On Keri Hilson’s song Turnin’ Me On, she suggests she’s been ghost-writing for another artist, and tells an unnamed foe to move “to the left.” When the song came out a few months ago, a giddy blogosphere responded with a collective “aw snap!” as she showed her claws; Hilson, it seemed, had released a diss record.
Even though it set off only a minor furor and a yawn (mostly because she seemed to be referencing Ciara and/or Beyoncé but, when pressed, said she wasn’t) Hilson had the dubious distinction of becoming the latest singer to engage in the uncharted sport of R&B beef.
Of course, we all know hip-hop beefs. Yet as hip-hop has moved into the realm of pop/dance music, its ethos that you must always stomp out your enemies in song seems to have trickled down to a crop of young (and apparently gangsta) singers.
The list of R&B beefs has grown to staggering, if not laughable heights: Usher has taken shots at Chris Brown. Ne-Yo and Trey Songz had a spat. Etta James dissed Beyoncé. Mariah Carey’s song Obsessed takes shots at Eminem. Thespian/crooners Jamie Foxx and Terrence Howard got into a feud after Howard dissed Foxx’s music.
And we can’t ignore how ridiculous the Black Eyed Peas’ spat with blogger Perez Hilton was earlier this week.
Naturally, some rivalry among entertainers is to be expected. Yet the general reaction among the people hearing beefs unfold is that there’s something fundamentally absurd — so West Side Story — about seeing song and dance singers squabble. “It’s ridiculous to think of guys and girls singing about love and tenderness who dance in choreographed motions as tough,” says Rashaun Hall, an entertainment journalist who has worked at Billboard, MTV News and Giant magazine before launching his own blog, rashaunhall.wordpress.com.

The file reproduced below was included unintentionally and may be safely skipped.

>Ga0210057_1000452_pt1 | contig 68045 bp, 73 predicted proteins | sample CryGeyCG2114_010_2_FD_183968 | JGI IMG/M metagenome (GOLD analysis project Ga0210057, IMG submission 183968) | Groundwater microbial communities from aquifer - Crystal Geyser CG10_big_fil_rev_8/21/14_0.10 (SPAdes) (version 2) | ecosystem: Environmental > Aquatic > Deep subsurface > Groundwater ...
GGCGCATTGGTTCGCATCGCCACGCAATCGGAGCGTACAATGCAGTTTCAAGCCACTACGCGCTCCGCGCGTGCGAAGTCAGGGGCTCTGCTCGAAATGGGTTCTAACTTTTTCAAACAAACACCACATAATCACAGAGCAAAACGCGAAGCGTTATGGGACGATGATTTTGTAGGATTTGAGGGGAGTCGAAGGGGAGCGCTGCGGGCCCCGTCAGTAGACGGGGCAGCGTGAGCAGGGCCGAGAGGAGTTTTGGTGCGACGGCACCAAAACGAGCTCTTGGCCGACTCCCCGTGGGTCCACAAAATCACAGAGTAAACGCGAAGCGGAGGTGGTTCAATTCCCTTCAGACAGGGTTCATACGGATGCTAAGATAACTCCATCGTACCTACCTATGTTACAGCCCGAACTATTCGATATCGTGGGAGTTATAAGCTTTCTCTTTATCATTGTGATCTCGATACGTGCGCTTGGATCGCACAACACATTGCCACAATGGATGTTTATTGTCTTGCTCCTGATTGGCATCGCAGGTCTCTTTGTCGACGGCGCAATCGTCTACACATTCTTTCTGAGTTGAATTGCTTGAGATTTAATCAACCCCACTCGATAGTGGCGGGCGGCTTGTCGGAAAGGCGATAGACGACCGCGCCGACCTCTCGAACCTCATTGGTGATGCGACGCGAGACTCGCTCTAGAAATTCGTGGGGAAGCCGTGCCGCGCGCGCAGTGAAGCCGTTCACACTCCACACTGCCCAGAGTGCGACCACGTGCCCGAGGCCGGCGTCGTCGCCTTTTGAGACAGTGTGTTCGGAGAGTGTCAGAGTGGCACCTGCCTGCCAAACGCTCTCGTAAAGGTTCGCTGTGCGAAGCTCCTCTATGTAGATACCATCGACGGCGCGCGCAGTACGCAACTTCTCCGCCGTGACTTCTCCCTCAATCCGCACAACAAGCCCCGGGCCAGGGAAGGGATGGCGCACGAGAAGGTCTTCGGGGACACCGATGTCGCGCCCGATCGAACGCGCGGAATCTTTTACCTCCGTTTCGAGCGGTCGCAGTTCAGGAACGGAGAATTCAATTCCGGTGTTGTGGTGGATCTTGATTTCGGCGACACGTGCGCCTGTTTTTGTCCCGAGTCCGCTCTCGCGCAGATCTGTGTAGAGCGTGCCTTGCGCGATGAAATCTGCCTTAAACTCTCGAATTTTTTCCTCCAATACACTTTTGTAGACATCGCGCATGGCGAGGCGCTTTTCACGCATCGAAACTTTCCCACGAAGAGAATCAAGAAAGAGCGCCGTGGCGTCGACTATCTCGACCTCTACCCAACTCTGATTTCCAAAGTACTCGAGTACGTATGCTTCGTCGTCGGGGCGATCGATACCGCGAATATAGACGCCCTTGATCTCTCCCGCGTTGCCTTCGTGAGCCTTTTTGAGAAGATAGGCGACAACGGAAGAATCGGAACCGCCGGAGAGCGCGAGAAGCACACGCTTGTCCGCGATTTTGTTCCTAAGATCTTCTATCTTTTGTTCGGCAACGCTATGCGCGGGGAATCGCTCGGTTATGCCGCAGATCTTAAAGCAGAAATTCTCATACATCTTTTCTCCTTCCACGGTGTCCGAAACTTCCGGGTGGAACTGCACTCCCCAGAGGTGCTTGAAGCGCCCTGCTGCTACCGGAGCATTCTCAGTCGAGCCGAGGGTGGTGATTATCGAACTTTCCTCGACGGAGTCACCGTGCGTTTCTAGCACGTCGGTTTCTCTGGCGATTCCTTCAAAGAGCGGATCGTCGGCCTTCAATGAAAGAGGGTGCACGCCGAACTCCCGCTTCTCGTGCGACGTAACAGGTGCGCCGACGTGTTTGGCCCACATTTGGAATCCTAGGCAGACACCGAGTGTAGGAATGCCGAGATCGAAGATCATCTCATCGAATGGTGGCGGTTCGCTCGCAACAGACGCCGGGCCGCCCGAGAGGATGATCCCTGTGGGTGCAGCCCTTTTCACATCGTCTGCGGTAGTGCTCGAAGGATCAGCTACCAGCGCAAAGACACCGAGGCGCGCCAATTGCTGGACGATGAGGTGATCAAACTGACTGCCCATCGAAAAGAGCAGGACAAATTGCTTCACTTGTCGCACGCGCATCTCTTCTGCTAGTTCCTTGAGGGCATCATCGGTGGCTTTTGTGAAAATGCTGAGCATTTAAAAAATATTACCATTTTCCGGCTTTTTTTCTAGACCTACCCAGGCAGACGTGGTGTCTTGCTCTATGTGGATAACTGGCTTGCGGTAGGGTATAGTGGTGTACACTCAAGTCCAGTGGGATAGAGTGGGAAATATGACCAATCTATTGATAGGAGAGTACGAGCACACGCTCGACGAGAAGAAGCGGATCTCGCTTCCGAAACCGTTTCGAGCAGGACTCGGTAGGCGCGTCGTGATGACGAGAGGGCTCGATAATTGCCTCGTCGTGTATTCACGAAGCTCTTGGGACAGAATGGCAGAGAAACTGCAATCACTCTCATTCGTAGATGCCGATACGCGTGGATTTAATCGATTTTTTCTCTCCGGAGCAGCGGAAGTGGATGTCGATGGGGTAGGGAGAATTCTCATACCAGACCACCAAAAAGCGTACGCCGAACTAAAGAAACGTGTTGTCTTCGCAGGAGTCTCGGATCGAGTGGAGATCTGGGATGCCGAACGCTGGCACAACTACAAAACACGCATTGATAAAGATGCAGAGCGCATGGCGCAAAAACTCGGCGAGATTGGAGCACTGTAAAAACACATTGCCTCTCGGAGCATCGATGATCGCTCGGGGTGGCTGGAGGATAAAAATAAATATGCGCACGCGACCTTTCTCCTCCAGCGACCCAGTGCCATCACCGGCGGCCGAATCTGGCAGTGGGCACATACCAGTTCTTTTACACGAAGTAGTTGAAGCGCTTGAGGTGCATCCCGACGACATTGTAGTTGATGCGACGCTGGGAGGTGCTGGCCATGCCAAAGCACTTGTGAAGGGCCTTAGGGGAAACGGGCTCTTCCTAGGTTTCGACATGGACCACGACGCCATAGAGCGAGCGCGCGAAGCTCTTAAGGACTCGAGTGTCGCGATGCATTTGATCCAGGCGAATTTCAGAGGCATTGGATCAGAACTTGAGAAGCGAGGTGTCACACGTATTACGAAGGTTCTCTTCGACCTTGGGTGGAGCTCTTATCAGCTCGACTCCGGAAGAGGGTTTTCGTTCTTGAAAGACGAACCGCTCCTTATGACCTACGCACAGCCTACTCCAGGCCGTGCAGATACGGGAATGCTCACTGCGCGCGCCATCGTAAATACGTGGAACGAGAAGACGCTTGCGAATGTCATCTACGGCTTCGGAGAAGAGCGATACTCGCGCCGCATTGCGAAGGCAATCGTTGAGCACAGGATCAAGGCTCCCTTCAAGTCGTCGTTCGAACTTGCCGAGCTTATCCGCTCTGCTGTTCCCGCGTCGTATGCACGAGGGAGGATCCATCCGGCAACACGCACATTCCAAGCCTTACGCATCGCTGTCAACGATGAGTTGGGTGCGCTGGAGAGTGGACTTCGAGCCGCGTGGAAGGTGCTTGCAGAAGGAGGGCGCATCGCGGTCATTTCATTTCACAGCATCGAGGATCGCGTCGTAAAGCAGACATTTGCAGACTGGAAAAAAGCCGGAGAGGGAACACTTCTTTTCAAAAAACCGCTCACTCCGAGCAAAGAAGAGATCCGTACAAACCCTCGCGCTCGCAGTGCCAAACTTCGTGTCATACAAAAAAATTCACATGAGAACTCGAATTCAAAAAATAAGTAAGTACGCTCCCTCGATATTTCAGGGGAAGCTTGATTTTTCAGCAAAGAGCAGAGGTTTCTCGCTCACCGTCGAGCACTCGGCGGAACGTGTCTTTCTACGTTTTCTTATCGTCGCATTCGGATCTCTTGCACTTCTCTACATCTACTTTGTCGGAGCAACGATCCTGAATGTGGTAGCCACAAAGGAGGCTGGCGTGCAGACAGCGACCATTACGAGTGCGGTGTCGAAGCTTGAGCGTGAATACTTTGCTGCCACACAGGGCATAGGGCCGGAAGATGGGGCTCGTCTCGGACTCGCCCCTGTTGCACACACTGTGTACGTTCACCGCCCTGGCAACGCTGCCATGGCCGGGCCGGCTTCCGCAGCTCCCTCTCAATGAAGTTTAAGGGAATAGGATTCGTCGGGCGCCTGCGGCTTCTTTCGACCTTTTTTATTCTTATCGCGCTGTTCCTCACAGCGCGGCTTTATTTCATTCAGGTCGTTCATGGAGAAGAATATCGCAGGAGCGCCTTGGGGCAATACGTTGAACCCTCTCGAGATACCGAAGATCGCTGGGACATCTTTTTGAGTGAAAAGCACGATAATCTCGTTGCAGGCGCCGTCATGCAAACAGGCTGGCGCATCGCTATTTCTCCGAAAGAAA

Chris Brown was rumored to have had a row with the Dream after the songwriter gave away a track Brown wanted. When we spoke to Dream, he wouldn’t go into specifics about the incident, but says he’s not one to back down. “If it looks like a beef,” he says, “it’s probably not over nothing. It’s probably going to be on the principle of how a person should be treated.”
Ultimately, who wants to hear singers’ squabbles played out in song?
“Their bread and butter is slow jams, making people feel a certain way,” says Hall. “So saying, ‘Eff this person’ isn’t going to translate.” Then again, it could he says, “if you got a hot track — a Timbaland or Justin Timberlake producing a beat that’s sick.”
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